With November arriving, so has the official start of the flu season. An outbreak of the flu in the workplace can cause significant reduction in productivity. Employers should educate their employees on how to avoid the flu and how their sick policies apply should an employee get sick.
Employers take notice, according to a recent 2016 study released by the University of California, Hastings’ Center for WorkLife Law, employee lawsuits alleging family responsibility discrimination (FRD) are on a dramatic rise. More importantly, employees are winning these cases. Over the past decade, the study detailed that FRD increased by 269% resulting in nearly $500 million paid out in verdicts and settlements. If the case goes to trial, employees win 67% of the...
Michigan Democratic Legislators are introducing legislation intended to curtail illegal deductions from pay. Any illegal deduction from pay is being called wage theft. Wage theft is described as the “denial of wages or employee benefits that are rightfully owed to an employee.”
Why should I run background checks on my applicants? What do other employers check on backgrounds? These are questions that I get quite often from our customers. “An ounce of prevention is worth a pound of cure.” ― Benjamin Franklin.
Employers are more and more often pushed into situations where an employee’s speech online negatively impacts an organization’s business. Employers spend large amounts of money trying to project a positive public image and brand of the company and then without expectation, an employee “publishes” something that makes the organization look like it fosters and supports social misfits, to put it kindly. Employers must prepare to take action should an employee publish a...
With Hurricane Harvey and Irma causing widespread destruction and also severe business disruption, employers everywhere should plan for disasters and disruptions caused by any form of natural disaster. What laws may come into play that the employer should be aware of?
Another blow was landed against the Obama administration’s effort to change US wage and hour law without passing an amendment to the almost 80-year old Fair Labor Standards Act (FLSA). The same Texas federal court that originally temporarily stayed the implementation of a new salary level test rule issued a permanent injunction against those rules last week. The Court’s reason for the permanent injunction remained the same: the salary level set by the new regulations was too high...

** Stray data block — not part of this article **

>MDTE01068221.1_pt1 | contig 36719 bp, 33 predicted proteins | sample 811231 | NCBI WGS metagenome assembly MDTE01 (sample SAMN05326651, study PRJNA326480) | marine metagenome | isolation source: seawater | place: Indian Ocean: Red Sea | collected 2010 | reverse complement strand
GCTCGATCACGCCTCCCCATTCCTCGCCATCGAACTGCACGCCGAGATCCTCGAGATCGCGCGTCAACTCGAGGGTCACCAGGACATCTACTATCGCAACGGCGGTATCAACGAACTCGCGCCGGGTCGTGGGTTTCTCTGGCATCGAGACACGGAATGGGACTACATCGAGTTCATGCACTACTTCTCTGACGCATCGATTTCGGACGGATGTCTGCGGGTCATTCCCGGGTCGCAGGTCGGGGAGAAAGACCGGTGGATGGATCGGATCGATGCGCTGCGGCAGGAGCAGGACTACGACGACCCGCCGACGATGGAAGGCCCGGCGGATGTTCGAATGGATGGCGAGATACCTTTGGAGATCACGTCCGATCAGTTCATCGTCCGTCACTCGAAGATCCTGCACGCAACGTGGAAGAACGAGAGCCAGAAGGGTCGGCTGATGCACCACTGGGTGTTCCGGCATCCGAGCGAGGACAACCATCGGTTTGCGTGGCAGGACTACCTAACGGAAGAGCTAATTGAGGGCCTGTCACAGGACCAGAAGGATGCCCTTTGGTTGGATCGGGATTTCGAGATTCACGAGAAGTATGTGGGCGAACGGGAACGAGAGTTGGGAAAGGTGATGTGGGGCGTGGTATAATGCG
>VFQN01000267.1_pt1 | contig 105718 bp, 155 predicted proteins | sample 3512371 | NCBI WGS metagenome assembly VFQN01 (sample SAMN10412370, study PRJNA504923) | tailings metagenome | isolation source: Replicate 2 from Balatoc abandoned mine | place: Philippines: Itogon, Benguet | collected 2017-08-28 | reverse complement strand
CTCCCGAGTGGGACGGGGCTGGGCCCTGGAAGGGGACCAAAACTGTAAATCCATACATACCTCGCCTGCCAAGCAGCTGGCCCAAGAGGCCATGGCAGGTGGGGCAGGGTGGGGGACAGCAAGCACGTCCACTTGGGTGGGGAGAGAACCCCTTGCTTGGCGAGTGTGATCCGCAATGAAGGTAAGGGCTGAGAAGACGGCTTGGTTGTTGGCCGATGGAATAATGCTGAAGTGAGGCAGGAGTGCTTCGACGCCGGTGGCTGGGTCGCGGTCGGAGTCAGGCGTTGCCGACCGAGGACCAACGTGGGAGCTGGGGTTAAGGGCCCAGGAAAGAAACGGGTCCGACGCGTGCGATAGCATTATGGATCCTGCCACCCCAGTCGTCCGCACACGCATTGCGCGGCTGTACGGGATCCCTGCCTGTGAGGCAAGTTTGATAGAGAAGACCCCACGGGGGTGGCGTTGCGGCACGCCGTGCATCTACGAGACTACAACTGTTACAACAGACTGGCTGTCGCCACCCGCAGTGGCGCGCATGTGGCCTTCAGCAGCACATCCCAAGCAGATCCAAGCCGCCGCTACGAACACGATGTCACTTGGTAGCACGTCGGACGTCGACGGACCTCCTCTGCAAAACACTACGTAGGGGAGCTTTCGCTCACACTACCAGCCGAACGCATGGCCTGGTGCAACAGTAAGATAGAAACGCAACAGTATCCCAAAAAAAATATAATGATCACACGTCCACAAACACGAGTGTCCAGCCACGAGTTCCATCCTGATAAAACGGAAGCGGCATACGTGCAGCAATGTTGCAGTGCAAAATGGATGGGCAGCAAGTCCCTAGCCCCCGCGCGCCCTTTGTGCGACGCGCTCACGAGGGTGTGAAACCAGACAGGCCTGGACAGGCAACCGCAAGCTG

Earlier this month EPTW reported on a Fifth Circuit Court of Appeals decision in the employers favor upholding that employer’s clearly stated directions on reporting discrimination. The US Fifth Circuit issued another opinion at the end of July that also supported clearly written employer policies or rules and at the same time, pushed back at the pro-labor National Labor Relations Board (NLRB) rulings in the last few years.
Medical students must take the Hippocratic Oath in an important step to becoming a doctor. One of the most well-known premises of that oath is, “first, do no harm.” That is a good oath for any profession and is certainly something to be considered in background screening.
Over the last several years organizations, especially in Silicon Valley, compete with each other by offering expanded parental leave benefits or unlimited PTO policies as a way to attract and retain talent. Over the last several months the newest growing trend in leave benefits is offering expanded time off for bereavement.
With the racist rallies in Charlottesville resulting in a death and a multitude of injuries, the nation is taking a hard look at hate speech and those that express extreme or controversial views on issues of politics, race, gender, ethnicity, religion or any social or belief issues that polarize. This introspection is entering the workplace as employers ask whether they have to tolerate or even employ someone that holds and expresses extreme views – even if not communicated in the...
Many employers have a rehire policy for former employees. However, a recent case may make it more difficult to ban former employees from future employment with your organization.
The value and purpose of an updated and thorough employee handbook is apparent in a recent case. In July, the Fifth Circuit Court of Appeals ruled for an employer in a disability discrimination case in large part because the company clearly communicated its complaint procedure in its employee handbook. The Plaintiff (former employee) failed to follow the procedure as detailed in the employee handbook.
Non-compete agreements are a common employer approach to protecting their business from customer poaching, losing business process secrets, and losing valuable employees. These agreements have always been somewhat controversial because they can be used to restrict employment opportunities.
The salary history question has become quite controversial in recent months, and some cities and states have created laws around it. It used to be an expected question during the interview process, but there is debate over whether the question is a fair one and could cause pay inequality to prevail as women progress through their careers.